Gestures Are Not “Natural”


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I’m sitting in Helsinki Airport on my way home from NordiCHI. It’s been a great conference and I’ve had a lot of fun exploring Helsinki too. Despite a very grey start to the week, the sun eventually came out and illuminated the bright colours of Helsinki’s beautiful architecture.

In this post I’m going to explain why I think gesture interaction is not “natural” or “intuitive”. A few talks this week justified using gestures because they were “natural” and I think that’s not really true. There are many practical realities that mean this isn’t the case and so long as people keep thinking of gestures as being “natural”, we won’t overcome those issues. Nothing of what I’m saying is new, we’ve known it for years; heck, Don Norman said the same thing (about “natural user interfaces”) and made many of the same points. This post is inspired by a discussion over coffee at NordiCHI!

Why Gesture Interaction Isn’t “Natural”

The Midas Touch Problem

In gesture interaction, the Midas Touch problem is that any sensed movements may be treated as input. Since gestures are “natural” movements which we perform in everyday life, that means that everyday movements may be treated as gestures! Obviously this is undesirable. If I’m being sensed by one or more interfaces in the surrounding environment then I don’t want hand movements I use in conversation, for example, to be treated as input to some interface.

Many solutions exist to addressing the Midas Touch problem, including clutch actions. A clutch action is one which begins or ends part of an interaction. A familiar example from speech input is saying “OK Google” to activate voice input for Google Now or Google Glass. In gesture interaction, a clutch may be a particular gesture (often called activation gestures) or body pose (like the Teapot gesture in StrikeAPose). Other alternatives include activation zones or using some other input modality as a clutch, like pressing a button or using a voice command.

Regardless of how you address the Midas Touch problem, you’re moving further away from something people do “naturally”. It’s necessary to have to perform some action specific to user interaction.

The Address Problem

In their Making Sense of Sensing Systems paper, Bellotti et al. (2002) described the problem of how to address a sensing system. Users need to be able to direct their input towards the system they intend to interact with; that is, they must be able to address the desired interface. This is more of a problem in environments with more than one sensing interface. Given that the HCI community is using gestures in more and more contexts, it’s reasonable to assume that we’ll eventually have many gesture interfaces in our environments. We need to be able to address interfaces to avoid our movements accidentally affecting others (another variant of the Midas Touch problem).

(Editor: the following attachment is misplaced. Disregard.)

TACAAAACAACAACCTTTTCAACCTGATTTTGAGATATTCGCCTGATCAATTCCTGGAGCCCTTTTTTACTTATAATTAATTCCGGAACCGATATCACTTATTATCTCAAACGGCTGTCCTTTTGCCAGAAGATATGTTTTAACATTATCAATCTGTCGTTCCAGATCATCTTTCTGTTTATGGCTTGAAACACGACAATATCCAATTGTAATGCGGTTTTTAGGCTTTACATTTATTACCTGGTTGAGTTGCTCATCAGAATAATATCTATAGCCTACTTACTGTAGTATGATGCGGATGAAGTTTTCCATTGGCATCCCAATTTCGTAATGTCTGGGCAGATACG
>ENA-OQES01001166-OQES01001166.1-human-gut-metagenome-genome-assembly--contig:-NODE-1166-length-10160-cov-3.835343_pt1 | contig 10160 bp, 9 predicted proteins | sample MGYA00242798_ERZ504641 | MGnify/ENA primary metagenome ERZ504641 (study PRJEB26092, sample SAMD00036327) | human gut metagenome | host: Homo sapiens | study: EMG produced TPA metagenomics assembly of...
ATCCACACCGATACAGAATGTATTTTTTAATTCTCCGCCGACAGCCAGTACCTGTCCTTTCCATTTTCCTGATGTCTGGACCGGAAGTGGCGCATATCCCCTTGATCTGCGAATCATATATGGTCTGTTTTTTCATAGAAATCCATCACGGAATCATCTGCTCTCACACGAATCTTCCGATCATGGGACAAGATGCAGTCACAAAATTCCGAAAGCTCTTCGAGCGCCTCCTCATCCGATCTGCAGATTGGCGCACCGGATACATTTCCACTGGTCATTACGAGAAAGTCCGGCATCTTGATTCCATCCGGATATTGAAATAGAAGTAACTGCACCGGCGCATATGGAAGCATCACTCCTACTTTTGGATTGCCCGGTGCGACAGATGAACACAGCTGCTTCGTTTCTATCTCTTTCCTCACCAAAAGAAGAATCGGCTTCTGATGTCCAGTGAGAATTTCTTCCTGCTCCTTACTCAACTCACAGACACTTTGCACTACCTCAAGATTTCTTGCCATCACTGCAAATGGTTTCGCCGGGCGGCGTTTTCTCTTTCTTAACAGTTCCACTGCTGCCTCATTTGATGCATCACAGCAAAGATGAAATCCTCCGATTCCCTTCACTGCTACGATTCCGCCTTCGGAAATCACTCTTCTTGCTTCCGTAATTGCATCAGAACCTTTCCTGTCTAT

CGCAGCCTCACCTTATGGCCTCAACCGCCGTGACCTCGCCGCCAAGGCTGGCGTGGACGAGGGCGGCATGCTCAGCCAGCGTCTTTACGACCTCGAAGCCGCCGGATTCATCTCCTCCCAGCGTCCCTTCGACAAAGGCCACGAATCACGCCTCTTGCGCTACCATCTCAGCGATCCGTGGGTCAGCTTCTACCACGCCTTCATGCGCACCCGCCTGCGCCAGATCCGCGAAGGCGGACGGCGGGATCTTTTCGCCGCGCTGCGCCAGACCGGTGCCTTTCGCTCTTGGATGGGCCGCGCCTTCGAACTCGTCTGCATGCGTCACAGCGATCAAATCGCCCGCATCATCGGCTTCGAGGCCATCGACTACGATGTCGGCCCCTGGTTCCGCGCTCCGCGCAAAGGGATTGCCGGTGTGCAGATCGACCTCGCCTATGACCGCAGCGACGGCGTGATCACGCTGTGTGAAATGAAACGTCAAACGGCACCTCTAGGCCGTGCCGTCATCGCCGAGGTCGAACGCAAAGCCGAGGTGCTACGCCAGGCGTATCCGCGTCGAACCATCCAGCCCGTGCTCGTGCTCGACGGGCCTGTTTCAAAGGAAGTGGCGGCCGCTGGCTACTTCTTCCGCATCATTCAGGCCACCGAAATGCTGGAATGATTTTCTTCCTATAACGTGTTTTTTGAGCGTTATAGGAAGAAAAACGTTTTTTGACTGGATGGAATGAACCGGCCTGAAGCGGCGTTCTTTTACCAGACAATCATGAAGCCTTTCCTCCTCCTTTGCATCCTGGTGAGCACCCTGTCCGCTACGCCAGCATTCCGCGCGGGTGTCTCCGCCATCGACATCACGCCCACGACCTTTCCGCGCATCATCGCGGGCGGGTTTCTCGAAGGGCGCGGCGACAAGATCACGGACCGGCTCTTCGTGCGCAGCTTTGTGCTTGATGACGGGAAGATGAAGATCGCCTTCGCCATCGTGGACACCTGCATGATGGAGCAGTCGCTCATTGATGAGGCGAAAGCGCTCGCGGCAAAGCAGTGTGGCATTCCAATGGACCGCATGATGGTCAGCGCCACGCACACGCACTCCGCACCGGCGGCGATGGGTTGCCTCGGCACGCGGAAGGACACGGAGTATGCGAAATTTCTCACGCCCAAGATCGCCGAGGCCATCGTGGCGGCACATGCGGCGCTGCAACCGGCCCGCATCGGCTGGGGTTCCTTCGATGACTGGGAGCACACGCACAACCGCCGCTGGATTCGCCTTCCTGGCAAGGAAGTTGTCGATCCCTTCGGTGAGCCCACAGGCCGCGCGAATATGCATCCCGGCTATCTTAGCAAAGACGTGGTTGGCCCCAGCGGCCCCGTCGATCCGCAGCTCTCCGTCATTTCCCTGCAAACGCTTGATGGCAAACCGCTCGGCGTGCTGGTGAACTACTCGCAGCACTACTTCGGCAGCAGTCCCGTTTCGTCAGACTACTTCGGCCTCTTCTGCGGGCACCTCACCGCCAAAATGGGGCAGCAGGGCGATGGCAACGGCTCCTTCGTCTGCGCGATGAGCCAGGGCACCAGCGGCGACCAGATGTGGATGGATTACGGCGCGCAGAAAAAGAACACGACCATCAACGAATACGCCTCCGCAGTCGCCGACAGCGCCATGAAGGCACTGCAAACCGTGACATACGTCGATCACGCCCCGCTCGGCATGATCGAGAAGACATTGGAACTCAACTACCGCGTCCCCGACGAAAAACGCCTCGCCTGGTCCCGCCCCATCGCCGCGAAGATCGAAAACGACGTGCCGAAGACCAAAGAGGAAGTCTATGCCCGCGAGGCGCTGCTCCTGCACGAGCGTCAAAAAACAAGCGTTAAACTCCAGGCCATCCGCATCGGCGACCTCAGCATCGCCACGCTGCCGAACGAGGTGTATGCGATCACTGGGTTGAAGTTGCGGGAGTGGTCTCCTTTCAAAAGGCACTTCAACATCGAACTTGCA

In conversation and other human interactions, we typically address each other using cues such as body language or by making eye contact. This isn’t necessarily possible in interaction, as detecting intention to interact implicitly is challenging. Instead we’ll need more explicit interaction techniques to help users address interfaces. As with the Midas Touch problem, this is not “natural”.

The Sensing Problem

Unlike the gestures we make (unintentionally or intentionally) in everyday life, gestures for gesture input need to meet certain conditions. Depending on the sensing method, users have to perform a gesture that will be understood by the system. For example, if users must move their hand across their body from right to left then this movement must be done in a way that can be recognised. This may involve directly facing a gesture sensor, slowing the movement down, moving in a perfectly horizontal line or exaggerating aspects of the gesture. In trying to make gestures understood by sensors, users perform more rigid and forced movements. Again, this is not “natural”.

Implications for HCI

Although there are more reasons that gesture interaction should not be considered a “natural” or “intuitive” input modality, I think these are the three most important ones. All result in users performing hand or body movements which are very specific to interaction; much like how we speak to computers differently than we speak to other people. I think speech input is another modality which is considered “natural” but which suffers similar problems.

I’m not sure if we’ll ever solve these problems from the computer side of gesture interaction. It would be nice, but it’s asking for a lot. Instead, we should embrace the fact that gestures are not “natural” and do what we’re good at in HCI: finding solutions for overcoming problems with technology. We need to design interaction techniques which acknowledge the unnatural aspects of gesture input in order for gestures to be usable outside of our lab studies and in an intelligent world filled with sensing interfaces and devices.